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EDITORIAL: Political decorum makes all the difference
American voters have had the opportunity this week to see Hillary Clinton and Bernie Sanders in town hall-style and debate forums.
What strikes us is the level of respect and the absence of flippant and insulting banter at the Democrats’ debates. Conversely, the insults are prevalent in the GOP debates, largely due to the presence of Donald Trump this cycle. And not only during the debates
For example, following the Iowa primary, after saying how happy his team was with the outcome in a speech (he came in second to Sen. Ted Cruz), Trump accused Cruz of a misdemeanor and demanded a rematch.
"Based on the fraud committed by Senator Ted Cruz during the Iowa Caucus, either a new election should take place or Cruz results nullified," Trump tweeted Wednesday.
“This is the Cruz voter violation certificate sent to everyone, a misdemeanor at minimum,” he tweeted on Thursday, along with a photo of a piece of paper titled “voting violation.”
Is this the World Wrestling Federation or the democratic process of electing a president of the United States of America? The voters need to make that decision, ultimately, because if they vote for someone who displays this type of behavior, they will reinforce and encourage this type of political strategy in the future.
Sanders and Clinton also differ on many issues. And in Thursday night's debate in New Hampshire, they mixed it up a bit and added some fire to their debate. Still, it was issue-based fire and didn't include personal attacks. Sanders even refused to politicize an investigation into the use of a personal email server by Clinton when she was secretary of state.
Clinton is seen as a political insider, connected and very much a part of the mainstream – and not without personal and political baggage. Senator Sanders is tapping into the desire of the electorate for a change from business-as-usual in Washington.
Trump and Sanders are tapping into the same frustration with opposite approaches. Trump uses vitriol and immature name-calling and Sanders takes a more mature approach. Trump was a sore loser after Iowa; Sanders celebrated his hair-breadth’s second-place finish.
Sanders and Clinton have remained largely respectful and kept their debates focused on issues that affect us all, including health care and Wall Street regulations – issues on which they differ significantly.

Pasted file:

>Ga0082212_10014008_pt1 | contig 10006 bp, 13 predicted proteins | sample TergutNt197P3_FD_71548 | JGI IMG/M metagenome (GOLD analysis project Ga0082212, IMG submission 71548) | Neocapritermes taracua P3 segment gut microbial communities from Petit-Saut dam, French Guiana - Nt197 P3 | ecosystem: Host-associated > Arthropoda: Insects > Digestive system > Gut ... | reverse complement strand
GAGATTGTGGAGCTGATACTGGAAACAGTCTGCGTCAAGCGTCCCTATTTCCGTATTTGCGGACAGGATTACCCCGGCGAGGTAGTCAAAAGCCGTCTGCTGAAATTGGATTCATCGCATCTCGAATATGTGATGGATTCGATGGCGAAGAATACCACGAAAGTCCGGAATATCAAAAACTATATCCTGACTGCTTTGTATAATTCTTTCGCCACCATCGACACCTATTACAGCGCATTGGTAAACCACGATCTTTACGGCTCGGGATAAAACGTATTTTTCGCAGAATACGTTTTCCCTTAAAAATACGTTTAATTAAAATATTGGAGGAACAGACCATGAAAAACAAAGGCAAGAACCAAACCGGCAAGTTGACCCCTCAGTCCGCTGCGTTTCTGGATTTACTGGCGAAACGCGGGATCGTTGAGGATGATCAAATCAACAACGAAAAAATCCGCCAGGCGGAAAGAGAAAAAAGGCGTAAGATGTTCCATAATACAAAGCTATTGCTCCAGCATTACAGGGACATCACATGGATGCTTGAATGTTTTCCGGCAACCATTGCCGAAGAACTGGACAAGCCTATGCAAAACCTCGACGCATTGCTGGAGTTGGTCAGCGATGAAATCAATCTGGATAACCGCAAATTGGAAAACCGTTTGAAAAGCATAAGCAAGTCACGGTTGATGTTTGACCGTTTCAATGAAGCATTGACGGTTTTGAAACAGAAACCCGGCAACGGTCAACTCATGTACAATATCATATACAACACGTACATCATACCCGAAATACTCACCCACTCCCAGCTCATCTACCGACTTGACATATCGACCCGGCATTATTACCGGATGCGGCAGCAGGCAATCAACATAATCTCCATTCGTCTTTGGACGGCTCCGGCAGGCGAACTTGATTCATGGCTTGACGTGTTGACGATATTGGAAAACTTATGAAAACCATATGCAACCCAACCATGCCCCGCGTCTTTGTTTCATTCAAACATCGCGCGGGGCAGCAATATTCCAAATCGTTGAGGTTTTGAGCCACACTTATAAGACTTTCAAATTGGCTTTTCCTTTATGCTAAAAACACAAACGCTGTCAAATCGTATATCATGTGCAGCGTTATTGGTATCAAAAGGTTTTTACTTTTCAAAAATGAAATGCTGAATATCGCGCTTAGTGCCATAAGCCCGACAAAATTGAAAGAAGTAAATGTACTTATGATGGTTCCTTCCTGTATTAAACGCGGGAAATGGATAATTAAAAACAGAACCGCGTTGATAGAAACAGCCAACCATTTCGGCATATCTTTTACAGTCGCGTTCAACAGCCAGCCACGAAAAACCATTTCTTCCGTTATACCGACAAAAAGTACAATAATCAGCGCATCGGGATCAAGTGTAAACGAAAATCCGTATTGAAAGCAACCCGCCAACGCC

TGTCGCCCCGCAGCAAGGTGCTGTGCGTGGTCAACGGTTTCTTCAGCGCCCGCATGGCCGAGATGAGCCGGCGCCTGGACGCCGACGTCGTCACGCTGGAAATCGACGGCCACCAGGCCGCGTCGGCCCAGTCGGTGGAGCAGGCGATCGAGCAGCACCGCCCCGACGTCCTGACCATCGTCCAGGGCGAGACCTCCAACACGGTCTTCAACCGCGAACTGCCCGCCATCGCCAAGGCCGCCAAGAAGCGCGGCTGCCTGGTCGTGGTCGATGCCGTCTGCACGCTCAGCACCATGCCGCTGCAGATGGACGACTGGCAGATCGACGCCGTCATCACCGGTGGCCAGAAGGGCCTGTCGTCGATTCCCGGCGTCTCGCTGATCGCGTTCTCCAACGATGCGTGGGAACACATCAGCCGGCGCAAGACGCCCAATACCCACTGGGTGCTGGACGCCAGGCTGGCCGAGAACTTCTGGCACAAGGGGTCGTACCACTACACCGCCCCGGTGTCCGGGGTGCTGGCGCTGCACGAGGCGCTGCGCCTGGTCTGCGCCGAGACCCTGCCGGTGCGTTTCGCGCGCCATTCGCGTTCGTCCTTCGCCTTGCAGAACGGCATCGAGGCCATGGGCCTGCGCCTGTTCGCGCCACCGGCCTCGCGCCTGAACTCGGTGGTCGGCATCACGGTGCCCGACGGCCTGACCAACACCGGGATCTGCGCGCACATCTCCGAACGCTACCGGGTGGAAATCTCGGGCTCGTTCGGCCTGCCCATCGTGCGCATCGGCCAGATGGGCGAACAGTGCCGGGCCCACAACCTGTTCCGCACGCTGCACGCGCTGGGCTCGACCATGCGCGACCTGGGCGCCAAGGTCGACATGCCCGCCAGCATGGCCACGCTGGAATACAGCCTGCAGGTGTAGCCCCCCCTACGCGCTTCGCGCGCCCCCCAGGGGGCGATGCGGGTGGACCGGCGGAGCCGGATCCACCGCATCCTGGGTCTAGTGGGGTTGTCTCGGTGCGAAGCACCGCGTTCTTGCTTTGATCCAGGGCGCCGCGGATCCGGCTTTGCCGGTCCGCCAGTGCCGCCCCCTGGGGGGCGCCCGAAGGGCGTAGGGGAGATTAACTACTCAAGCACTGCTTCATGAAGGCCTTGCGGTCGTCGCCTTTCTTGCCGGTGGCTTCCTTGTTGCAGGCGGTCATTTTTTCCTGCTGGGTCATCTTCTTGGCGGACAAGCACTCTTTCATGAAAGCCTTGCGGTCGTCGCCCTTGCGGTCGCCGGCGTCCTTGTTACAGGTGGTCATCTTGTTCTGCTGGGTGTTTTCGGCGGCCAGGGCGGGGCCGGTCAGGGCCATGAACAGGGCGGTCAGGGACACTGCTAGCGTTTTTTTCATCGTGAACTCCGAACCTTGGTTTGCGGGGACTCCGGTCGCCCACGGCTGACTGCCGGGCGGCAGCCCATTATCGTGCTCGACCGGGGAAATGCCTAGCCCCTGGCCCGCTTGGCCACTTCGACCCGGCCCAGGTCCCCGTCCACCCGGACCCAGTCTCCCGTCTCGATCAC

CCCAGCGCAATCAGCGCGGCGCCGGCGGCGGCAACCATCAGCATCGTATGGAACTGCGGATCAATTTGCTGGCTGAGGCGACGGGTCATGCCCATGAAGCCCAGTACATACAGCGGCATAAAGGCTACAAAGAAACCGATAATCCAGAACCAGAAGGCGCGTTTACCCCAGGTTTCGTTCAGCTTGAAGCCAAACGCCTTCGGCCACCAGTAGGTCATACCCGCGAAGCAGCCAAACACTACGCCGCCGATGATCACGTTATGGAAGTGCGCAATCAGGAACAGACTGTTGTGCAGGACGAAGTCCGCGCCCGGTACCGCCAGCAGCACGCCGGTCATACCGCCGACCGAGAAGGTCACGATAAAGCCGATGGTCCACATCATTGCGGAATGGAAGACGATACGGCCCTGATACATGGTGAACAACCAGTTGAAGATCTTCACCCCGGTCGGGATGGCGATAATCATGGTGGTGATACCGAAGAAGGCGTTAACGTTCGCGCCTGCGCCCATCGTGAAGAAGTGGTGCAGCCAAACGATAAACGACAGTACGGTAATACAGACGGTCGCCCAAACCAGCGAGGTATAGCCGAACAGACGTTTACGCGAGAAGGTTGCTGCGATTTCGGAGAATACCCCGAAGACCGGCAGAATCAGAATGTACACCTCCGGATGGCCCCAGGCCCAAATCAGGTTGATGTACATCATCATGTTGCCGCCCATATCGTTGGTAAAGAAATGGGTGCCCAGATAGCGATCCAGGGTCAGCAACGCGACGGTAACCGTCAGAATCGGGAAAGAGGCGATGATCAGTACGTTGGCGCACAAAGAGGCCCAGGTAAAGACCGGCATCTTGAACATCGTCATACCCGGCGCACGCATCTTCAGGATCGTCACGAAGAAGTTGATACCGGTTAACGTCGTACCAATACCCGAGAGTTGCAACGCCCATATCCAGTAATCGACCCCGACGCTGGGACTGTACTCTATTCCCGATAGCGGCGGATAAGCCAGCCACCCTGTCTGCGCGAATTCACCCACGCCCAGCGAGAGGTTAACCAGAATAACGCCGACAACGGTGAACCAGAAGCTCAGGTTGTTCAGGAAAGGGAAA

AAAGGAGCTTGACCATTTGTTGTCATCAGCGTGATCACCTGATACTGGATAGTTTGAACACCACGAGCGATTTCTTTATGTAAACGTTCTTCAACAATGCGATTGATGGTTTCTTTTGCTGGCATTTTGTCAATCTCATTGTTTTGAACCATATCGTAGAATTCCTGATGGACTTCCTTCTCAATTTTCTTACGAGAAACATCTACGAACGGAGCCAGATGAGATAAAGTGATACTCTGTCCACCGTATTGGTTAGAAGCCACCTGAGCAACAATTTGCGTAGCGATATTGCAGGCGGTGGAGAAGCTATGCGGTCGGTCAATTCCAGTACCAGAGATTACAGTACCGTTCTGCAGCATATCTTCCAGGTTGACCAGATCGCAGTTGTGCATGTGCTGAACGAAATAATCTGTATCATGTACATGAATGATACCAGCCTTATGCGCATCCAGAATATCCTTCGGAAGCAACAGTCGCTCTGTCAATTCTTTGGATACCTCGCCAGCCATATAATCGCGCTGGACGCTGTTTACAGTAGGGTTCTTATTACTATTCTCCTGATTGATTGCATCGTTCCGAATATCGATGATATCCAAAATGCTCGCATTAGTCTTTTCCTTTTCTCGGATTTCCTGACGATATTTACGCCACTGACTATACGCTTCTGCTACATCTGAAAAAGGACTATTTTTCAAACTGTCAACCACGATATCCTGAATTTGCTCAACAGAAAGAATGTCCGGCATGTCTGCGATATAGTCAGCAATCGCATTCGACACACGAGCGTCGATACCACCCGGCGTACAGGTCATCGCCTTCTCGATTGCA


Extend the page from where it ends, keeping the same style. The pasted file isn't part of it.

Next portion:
The appeal of “outsider” candidates should send a message to entrenched politicians that the tide will, eventually, turn against them. This is evidenced by the fact that Congress has an approval rating of 16 percent in the most recent Gallup Poll.
Voters are frustrated with special interests, the 1 percent, stagnant wages and growing taxes. Voters are frustrated that government seems to believe the people work for it and not the other way around.
Elections are a good way of sending a message that that is not the case. And while for many years, the voting public has been patient, its patience has indeed reached an end.
Trump is proof of this. He has zero public service experience. He is a very wealthy man appealing to the desire of a good number of people to have the kind of prosperity he has.
Moderators at some of the televised GOP debates added fuel to the fire by asking candidates to respond to insults levied and propagated in the media. If those moderators call themselves journalists, they should check themselves – and their career goals – on that type of behavior.
The Internet age has allowed us to be anonymous and as vicious as we can be. But just because that digital megaphone is available, doesn’t mean we have to shout into it, or reward those who do so with our attention.
To grow and prosper, this country needs leadership and vision. Not a slick-talking, reality television show that appeals to a lower, more basic human instinct to fight dirty.
Whether you agree or disagree with their policies and political ideology, the Democrats have conducted themselves with better manners, plain and simple. It has been easier to watch and easier to glean issue-based information from their debates.
And for those Republicans who have been able to stay largely out of the fray, such as Ben Carson and Ohio Gov. John Kasich, such behavior should be rewarded, as opposed to ignored. And it has been largely ignored – Kasich has about 7 percent of the vote and Carson about 3 percent going into New Hampshire, according to recent primary polling data from the University of Massachusetts Lowell Center for Public Opinion.
The folly might seem fun to watch – if you enjoy reality television.
But reality TV is a guilty pleasure, not the foundation for our American political system — and it’s certainly not the basis on which we should choose the next president of the United States.